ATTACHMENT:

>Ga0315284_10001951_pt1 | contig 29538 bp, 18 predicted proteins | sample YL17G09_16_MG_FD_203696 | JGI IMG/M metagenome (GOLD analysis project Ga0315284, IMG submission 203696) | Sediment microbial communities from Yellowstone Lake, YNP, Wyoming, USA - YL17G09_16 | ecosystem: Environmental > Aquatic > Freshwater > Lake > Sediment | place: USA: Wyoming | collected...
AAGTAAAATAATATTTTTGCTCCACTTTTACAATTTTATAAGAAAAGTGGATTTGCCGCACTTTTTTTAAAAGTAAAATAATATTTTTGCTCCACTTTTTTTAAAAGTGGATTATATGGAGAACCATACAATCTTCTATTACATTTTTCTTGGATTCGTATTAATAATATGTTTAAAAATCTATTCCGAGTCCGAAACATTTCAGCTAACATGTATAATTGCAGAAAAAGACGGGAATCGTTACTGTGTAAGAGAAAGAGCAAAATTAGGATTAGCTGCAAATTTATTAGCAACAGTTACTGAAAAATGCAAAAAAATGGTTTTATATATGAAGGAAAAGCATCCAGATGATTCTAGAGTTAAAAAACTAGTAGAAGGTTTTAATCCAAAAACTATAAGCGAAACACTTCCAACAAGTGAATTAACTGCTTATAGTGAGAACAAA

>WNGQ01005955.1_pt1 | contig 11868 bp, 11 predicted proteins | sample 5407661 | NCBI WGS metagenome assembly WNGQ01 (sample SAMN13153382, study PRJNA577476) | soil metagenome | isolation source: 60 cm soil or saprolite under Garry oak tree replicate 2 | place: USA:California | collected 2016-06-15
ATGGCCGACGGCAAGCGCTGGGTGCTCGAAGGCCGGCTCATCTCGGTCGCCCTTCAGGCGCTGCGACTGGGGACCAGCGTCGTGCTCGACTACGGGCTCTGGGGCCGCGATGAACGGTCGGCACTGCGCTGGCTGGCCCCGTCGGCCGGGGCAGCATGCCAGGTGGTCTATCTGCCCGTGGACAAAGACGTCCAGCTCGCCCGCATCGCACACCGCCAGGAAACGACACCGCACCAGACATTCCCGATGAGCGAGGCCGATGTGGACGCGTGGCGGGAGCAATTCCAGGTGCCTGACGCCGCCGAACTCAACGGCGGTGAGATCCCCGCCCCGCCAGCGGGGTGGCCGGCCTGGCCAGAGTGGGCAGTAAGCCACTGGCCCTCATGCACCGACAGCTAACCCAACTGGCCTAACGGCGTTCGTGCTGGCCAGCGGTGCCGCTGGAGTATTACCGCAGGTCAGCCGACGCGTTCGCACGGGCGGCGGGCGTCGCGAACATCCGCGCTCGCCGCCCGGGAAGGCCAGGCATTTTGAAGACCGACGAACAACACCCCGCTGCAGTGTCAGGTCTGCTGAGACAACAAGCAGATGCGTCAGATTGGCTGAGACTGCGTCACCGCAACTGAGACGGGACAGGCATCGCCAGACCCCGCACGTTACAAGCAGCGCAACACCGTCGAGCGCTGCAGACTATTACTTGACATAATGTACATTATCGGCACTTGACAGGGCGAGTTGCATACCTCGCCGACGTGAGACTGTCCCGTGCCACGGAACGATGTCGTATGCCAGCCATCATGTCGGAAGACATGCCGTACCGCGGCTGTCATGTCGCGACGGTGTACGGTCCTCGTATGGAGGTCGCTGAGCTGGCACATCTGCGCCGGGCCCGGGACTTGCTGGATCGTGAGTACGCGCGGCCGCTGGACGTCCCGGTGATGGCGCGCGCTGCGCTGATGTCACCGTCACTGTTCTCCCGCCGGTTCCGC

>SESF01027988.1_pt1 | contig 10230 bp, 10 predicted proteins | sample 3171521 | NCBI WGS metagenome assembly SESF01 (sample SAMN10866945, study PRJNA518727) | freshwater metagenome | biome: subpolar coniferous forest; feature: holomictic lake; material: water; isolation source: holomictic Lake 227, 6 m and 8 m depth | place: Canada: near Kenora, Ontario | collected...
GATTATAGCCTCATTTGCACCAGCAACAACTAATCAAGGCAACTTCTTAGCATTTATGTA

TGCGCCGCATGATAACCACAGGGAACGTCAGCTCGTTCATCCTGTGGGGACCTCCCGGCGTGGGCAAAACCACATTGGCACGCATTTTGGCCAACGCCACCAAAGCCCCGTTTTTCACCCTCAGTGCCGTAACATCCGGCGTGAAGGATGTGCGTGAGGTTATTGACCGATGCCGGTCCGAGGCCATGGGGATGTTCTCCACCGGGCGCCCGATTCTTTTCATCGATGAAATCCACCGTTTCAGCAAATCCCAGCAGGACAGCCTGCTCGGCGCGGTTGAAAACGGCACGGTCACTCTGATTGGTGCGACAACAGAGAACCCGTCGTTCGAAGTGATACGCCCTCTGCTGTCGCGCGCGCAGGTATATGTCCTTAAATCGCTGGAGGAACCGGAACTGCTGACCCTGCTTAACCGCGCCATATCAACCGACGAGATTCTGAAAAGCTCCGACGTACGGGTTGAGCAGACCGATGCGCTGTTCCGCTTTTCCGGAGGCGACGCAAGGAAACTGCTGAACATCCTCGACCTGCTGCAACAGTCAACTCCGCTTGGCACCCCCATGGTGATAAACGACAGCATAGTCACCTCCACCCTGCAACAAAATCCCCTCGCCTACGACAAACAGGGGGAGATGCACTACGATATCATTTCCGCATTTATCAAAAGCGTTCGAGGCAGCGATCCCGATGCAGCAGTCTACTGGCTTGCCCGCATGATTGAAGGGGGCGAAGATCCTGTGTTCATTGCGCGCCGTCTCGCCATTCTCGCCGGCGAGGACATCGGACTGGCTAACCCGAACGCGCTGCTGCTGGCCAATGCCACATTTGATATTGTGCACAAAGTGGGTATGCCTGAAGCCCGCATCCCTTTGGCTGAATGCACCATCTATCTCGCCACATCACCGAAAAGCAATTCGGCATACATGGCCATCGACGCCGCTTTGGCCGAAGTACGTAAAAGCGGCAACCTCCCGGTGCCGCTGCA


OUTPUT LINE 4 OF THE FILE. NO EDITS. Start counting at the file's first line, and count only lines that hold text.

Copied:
ATGGCCGACGGCAAGCGCTGGGTGCTCGAAGGCCGGCTCATCTCGGTCGCCCTTCAGGCGCTGCGACTGGGGACCAGCGTCGTGCTCGACTACGGGCTCTGGGGCCGCGATGAACGGTCGGCACTGCGCTGGCTGGCCCCGTCGGCCGGGGCAGCATGCCAGGTGGTCTATCTGCCCGTGGACAAAGACGTCCAGCTCGCCCGCATCGCACACCGCCAGGAAACGACACCGCACCAGACATTCCCGATGAGCGAGGCCGATGTGGACGCGTGGCGGGAGCAATTCCAGGTGCCTGACGCCGCCGAACTCAACGGCGGTGAGATCCCCGCCCCGCCAGCGGGGTGGCCGGCCTGGCCAGAGTGGGCAGTAAGCCACTGGCCCTCATGCACCGACAGCTAACCCAACTGGCCTAACGGCGTTCGTGCTGGCCAGCGGTGCCGCTGGAGTATTACCGCAGGTCAGCCGACGCGTTCGCACGGGCGGCGGGCGTCGCGAACATCCGCGCTCGCCGCCCGGGAAGGCCAGGCATTTTGAAGACCGACGAACAACACCCCGCTGCAGTGTCAGGTCTGCTGAGACAACAAGCAGATGCGTCAGATTGGCTGAGACTGCGTCACCGCAACTGAGACGGGACAGGCATCGCCAGACCCCGCACGTTACAAGCAGCGCAACACCGTCGAGCGCTGCAGACTATTACTTGACATAATGTACATTATCGGCACTTGACAGGGCGAGTTGCATACCTCGCCGACGTGAGACTGTCCCGTGCCACGGAACGATGTCGTATGCCAGCCATCATGTCGGAAGACATGCCGTACCGCGGCTGTCATGTCGCGACGGTGTACGGTCCTCGTATGGAGGTCGCTGAGCTGGCACATCTGCGCCGGGCCCGGGACTTGCTGGATCGTGAGTACGCGCGGCCGCTGGACGTCCCGGTGATGGCGCGCGCTGCGCTGATGTCACCGTCACTGTTCTCCCGCCGGTTCCGC